Before I go shooting my mouth off about how silly an idea this is, I'd like to seriously ask if anyone is aware of any scientific studies that exist, or any precedents that exist in general agriculture about the use of chemical sunscreen on food.
Quintessa, a relatively large and well known Napa winery, has decided to create a concoction of Aloe Vera and Yucca extracts to spray on its grapes to protect them from the late summer sun. Is this a rational move driven by evidence showing such treatments actually work, or yet another example of the pseudo-science that plagues Biodynamic farming -- a regimen of farming which contain a set of practices and proscriptions that range from the highly rational to the just downright stupid?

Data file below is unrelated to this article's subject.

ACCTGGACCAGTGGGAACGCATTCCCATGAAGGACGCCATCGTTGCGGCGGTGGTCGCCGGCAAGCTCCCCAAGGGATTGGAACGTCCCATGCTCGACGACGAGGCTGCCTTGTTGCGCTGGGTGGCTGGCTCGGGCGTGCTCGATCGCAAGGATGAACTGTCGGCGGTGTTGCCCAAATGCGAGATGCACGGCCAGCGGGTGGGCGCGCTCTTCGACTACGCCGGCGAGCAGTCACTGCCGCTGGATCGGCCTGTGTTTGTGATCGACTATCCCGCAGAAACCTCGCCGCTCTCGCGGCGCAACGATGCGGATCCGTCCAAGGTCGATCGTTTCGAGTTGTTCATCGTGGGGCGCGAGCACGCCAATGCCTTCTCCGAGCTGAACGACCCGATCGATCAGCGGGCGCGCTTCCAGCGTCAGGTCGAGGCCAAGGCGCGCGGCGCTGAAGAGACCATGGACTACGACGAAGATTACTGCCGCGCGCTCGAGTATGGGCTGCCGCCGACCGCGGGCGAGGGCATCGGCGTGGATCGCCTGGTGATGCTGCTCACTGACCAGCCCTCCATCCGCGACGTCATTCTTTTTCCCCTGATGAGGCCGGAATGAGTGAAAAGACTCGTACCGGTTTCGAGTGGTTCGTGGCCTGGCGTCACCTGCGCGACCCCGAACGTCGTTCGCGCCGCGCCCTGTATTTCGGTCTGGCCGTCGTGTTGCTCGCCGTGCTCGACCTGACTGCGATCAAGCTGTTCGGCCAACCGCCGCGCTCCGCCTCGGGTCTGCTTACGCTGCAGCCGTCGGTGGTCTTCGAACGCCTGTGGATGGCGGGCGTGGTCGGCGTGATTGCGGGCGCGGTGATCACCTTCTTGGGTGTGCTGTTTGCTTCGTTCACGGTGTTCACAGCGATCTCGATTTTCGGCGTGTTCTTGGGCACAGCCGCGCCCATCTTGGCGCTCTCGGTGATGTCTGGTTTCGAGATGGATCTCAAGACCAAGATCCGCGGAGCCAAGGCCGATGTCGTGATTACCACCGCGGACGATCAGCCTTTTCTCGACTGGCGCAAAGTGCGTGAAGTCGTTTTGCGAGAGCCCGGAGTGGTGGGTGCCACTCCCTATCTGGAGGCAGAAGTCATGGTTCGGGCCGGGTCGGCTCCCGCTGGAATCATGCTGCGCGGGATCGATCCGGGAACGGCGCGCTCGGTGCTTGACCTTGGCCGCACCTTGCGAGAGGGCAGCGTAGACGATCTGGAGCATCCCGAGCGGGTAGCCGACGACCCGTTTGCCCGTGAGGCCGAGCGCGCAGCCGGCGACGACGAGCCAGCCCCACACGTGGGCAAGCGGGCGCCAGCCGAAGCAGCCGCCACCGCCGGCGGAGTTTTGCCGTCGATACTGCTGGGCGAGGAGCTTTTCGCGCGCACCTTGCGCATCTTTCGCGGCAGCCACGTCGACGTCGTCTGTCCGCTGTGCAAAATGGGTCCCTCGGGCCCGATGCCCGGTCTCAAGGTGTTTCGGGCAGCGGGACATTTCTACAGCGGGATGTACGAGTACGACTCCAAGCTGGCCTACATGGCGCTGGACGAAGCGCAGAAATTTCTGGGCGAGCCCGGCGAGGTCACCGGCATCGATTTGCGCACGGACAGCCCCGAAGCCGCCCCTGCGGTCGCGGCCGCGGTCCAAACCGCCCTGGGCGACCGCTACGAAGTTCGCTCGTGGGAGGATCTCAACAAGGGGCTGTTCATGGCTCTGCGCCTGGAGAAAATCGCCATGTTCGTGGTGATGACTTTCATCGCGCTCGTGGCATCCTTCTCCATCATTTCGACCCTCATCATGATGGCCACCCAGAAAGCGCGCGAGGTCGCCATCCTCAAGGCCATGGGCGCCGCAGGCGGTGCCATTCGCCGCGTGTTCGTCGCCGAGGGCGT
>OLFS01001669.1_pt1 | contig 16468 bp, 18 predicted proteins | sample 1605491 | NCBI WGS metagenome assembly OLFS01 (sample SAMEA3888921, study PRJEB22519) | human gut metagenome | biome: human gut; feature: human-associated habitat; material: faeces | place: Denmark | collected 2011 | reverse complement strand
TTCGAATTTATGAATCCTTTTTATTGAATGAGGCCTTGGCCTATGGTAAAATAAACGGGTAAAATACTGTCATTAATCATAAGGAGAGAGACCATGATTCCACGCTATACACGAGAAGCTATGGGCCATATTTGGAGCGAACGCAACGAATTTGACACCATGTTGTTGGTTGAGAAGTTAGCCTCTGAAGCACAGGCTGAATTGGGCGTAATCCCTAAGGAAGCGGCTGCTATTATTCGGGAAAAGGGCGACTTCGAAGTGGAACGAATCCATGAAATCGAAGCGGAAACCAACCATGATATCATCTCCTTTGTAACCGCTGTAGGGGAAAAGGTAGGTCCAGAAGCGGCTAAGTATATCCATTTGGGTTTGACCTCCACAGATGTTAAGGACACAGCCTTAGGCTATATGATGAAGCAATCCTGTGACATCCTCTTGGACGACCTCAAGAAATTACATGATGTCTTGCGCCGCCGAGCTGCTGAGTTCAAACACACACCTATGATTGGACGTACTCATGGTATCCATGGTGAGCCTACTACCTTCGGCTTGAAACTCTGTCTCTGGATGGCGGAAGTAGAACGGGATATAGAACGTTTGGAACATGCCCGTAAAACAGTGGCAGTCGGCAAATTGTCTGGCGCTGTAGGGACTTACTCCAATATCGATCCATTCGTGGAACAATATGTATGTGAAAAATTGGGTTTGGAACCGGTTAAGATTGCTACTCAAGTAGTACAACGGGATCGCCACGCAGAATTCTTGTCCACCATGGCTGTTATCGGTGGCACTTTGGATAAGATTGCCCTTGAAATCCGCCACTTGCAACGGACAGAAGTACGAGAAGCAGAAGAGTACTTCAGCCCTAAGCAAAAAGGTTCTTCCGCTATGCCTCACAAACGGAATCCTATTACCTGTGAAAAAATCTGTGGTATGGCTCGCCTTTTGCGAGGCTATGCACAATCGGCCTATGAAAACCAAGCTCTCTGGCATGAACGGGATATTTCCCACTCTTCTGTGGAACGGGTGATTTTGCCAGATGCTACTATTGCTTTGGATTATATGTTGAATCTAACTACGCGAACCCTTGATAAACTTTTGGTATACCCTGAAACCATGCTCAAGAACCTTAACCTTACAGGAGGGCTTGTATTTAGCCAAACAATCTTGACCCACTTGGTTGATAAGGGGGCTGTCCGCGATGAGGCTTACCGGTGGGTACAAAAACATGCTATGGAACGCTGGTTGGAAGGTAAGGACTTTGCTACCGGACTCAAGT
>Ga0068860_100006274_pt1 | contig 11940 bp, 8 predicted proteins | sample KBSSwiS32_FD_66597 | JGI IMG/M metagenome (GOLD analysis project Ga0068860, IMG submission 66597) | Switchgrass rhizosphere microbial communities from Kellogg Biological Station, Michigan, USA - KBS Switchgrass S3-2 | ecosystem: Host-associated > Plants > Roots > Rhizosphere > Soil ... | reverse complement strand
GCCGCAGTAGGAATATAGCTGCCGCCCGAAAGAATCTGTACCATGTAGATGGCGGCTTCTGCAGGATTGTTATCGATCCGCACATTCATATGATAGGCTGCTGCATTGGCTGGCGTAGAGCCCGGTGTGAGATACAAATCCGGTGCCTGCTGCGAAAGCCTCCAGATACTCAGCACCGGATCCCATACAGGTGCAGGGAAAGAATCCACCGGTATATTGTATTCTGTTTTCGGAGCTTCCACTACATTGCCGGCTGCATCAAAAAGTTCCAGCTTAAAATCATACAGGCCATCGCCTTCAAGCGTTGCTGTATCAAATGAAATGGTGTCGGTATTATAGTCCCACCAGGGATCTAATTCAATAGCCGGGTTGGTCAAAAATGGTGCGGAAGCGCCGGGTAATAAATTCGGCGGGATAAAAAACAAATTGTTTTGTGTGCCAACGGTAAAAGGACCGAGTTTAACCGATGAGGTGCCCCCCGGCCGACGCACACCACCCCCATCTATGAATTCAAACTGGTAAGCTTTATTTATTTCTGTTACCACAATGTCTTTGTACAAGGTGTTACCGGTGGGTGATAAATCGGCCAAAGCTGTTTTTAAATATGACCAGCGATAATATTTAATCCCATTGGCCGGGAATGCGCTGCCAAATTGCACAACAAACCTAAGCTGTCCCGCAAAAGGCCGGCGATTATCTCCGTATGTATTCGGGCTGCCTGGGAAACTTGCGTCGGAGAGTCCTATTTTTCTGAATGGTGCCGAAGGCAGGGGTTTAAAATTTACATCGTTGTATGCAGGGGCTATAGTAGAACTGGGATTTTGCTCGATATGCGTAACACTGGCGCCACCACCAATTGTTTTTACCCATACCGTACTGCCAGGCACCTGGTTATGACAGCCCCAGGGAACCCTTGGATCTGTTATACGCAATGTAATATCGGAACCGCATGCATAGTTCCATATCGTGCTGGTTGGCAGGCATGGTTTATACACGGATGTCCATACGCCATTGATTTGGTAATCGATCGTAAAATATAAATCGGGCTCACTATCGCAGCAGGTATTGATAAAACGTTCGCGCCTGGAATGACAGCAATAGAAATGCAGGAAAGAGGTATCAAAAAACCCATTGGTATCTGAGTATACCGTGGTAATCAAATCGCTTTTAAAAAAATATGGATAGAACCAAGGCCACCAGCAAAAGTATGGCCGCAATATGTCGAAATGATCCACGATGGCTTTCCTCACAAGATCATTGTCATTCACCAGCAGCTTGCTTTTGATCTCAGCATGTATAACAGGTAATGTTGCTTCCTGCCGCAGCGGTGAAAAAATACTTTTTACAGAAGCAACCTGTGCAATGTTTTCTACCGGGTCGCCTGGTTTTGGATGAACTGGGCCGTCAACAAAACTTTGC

Or maybe it's just one winery's experiments to see whether something actually works or not? I do hope they'll tell us. For now, I'm rolling my eyes with a chuckle.
A wine book like no other. Photographs, essays, and wine recommendations. Learn more.
US 2014 Vintage - Early, Fast, Eventful Vinography Images: Big Shadow Come Explore The Essence of Wine with Me in Healdsburg: October 30th, 2014 Vinography Unboxed: Week of October 5, 2014 Another Idiotic California Law Screws Wineries Vinography Images: Vineyard Reflections The Fake Tongue Illusion and Wine Tasting 2014 Wine & Spirits Top 100 Tasting: October 21, San Francisco Cool Beauty: Tasting the Wines of the Western Sonoma Coast Vinography Images: Shaggy Companions
Masuizumi Junmai Daiginjo, Toyama Prefecture Wine.Com Gives Retailers (and Consumers) the Finger 1961 Hospices de Beaune Emile Chandesais, Burgundy Wine Over Time The Better Half of My Palate 1999 KirÃ¡lyudvar "Lapis" Tokaji Furmint, Hungary What's Allowed in Your Wine and Winemaking Why Community Tasting Notes Sites Will Fail Appreciating Wine in Context The Soul vs. The Market 1989 Fiorano Botte 48 Semillion,Italy